Bassurelle Sandbank

Site overview: The Bassurelle Sandbank is in the Dover Strait which straddles the boundary between UK and French waters. The part of the sandbank within UK waters is approximately 2.5km at its widest point, and has a maximum height of around 15m. Lots of small worms burrow into this sandbank and call it home. They in turn act as a food source for larger sea creatures. On the bank itself, hermit crabs scurry around, and brittlestars wave their arms in the current to catch food. Sand eels and weever fish have also been spotted swimming through. The region is a nursery area for lemon sole, mackerel and sand eel and a spawning area for cod, lemon sole, sole, plaice, sandeel and sprat.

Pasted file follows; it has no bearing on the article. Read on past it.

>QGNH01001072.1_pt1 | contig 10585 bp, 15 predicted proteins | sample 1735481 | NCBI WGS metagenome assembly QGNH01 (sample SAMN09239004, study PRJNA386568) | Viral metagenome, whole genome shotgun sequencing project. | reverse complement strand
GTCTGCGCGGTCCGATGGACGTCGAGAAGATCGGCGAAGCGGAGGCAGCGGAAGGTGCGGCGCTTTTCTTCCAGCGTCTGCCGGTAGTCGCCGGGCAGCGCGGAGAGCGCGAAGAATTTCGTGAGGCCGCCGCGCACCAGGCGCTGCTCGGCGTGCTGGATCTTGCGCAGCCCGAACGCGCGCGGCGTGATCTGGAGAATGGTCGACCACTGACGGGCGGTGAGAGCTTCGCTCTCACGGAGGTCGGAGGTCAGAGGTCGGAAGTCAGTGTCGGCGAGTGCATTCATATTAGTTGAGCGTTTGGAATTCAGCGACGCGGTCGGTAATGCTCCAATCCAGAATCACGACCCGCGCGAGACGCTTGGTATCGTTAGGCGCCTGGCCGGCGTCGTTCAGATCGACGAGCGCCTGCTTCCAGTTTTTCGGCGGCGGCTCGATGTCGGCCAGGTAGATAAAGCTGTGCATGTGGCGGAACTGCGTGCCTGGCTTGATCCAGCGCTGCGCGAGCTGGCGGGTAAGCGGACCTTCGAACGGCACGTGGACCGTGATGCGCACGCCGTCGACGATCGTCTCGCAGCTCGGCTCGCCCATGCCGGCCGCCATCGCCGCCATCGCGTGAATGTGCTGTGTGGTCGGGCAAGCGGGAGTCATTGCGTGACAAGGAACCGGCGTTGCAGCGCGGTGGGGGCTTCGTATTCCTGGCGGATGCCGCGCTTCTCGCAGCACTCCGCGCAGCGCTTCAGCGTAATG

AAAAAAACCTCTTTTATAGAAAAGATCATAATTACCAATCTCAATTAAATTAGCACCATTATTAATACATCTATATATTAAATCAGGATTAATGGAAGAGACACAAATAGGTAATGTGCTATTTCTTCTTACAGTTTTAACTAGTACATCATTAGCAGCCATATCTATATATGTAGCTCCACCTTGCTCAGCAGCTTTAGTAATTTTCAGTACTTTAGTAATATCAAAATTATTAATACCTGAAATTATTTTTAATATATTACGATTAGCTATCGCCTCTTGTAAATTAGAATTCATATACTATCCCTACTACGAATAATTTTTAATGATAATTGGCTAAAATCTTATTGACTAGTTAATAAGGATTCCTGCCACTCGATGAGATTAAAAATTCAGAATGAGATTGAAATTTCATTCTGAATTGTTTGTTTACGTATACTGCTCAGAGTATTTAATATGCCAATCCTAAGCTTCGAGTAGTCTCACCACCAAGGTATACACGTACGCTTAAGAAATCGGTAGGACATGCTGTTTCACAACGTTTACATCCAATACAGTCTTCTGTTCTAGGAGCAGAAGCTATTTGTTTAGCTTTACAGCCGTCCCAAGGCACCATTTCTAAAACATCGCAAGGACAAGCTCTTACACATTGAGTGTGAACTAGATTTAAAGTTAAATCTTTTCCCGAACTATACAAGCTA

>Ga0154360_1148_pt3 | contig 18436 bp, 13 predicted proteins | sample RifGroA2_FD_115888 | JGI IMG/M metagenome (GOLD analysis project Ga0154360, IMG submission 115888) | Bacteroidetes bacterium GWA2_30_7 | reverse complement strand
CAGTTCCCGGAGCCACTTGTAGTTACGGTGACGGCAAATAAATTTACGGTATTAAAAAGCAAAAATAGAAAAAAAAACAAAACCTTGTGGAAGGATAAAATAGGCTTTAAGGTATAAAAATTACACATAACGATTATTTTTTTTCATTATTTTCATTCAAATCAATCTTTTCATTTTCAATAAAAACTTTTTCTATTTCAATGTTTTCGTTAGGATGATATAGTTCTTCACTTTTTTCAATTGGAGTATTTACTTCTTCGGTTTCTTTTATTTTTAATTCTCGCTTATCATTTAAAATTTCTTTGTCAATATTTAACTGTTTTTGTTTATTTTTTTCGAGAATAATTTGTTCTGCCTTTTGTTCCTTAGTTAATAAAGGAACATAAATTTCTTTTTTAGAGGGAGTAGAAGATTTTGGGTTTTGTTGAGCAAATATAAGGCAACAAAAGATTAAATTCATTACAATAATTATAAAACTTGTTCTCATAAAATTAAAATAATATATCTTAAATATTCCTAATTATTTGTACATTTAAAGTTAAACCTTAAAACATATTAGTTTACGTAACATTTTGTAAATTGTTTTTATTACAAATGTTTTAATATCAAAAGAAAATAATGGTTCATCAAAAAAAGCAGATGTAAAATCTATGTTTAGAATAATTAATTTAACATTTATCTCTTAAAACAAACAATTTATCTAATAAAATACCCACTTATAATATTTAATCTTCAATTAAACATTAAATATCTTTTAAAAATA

Designation Status
Last Updated
6 June 2017
MPA Type
Site of Community Importance
MPA Purpose
Sites which have been adopted by the EC, but not yet formally designated by governments of Member States are known as Sites of Community Importance (SCIs)


50° 35' 35" North,
1° 0' 23" East

Surface Area

67.11 km2
(25.91 mi.2 )


45.87 km
(28.50 mi.)

Iconic features protected by this site


  • Subtidal sandbanks (Sandbanks which are slightly covered by sea water all the time)
  • Sandbanks which are slightly covered by sea water all the time (Annex I habitat)